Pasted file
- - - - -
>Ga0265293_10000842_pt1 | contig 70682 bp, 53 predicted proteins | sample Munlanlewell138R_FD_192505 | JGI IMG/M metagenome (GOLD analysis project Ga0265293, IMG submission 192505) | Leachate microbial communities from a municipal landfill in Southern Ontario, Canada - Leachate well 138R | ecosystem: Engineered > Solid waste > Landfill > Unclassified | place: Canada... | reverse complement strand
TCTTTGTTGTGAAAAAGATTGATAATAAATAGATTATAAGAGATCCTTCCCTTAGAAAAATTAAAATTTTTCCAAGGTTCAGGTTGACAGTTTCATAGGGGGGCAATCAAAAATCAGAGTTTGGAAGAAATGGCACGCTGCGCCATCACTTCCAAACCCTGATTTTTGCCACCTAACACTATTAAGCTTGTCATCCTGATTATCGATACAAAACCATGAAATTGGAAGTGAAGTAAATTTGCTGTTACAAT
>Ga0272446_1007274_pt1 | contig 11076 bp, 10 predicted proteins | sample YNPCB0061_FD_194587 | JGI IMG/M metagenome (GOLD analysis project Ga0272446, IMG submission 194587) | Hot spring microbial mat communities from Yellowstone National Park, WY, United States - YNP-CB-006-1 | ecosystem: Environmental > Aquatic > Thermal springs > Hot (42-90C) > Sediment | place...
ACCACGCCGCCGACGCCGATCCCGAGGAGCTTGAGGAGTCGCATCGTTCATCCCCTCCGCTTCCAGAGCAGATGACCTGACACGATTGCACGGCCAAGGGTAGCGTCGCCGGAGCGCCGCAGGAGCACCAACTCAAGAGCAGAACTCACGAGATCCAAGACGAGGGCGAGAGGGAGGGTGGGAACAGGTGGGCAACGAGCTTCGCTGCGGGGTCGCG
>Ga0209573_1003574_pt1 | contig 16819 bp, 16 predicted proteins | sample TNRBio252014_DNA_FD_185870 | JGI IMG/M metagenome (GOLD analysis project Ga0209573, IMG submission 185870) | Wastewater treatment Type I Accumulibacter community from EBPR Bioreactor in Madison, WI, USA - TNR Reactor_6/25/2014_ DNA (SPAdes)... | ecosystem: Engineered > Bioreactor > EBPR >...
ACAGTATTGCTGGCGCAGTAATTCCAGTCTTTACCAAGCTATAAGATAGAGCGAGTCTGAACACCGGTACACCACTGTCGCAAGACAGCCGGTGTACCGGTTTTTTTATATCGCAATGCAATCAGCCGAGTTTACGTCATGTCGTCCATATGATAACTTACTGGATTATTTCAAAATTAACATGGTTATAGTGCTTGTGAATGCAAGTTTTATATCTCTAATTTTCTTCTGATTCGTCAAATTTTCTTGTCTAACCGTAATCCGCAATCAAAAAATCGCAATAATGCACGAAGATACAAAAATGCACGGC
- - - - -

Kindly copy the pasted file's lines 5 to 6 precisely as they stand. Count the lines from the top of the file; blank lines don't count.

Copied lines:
>Ga0209573_1003574_pt1 | contig 16819 bp, 16 predicted proteins | sample TNRBio252014_DNA_FD_185870 | JGI IMG/M metagenome (GOLD analysis project Ga0209573, IMG submission 185870) | Wastewater treatment Type I Accumulibacter community from EBPR Bioreactor in Madison, WI, USA - TNR Reactor_6/25/2014_ DNA (SPAdes)... | ecosystem: Engineered > Bioreactor > EBPR >...
ACAGTATTGCTGGCGCAGTAATTCCAGTCTTTACCAAGCTATAAGATAGAGCGAGTCTGAACACCGGTACACCACTGTCGCAAGACAGCCGGTGTACCGGTTTTTTTATATCGCAATGCAATCAGCCGAGTTTACGTCATGTCGTCCATATGATAACTTACTGGATTATTTCAAAATTAACATGGTTATAGTGCTTGTGAATGCAAGTTTTATATCTCTAATTTTCTTCTGATTCGTCAAATTTTCTTGTCTAACCGTAATCCGCAATCAAAAAATCGCAATAATGCACGAAGATACAAAAATGCACGGC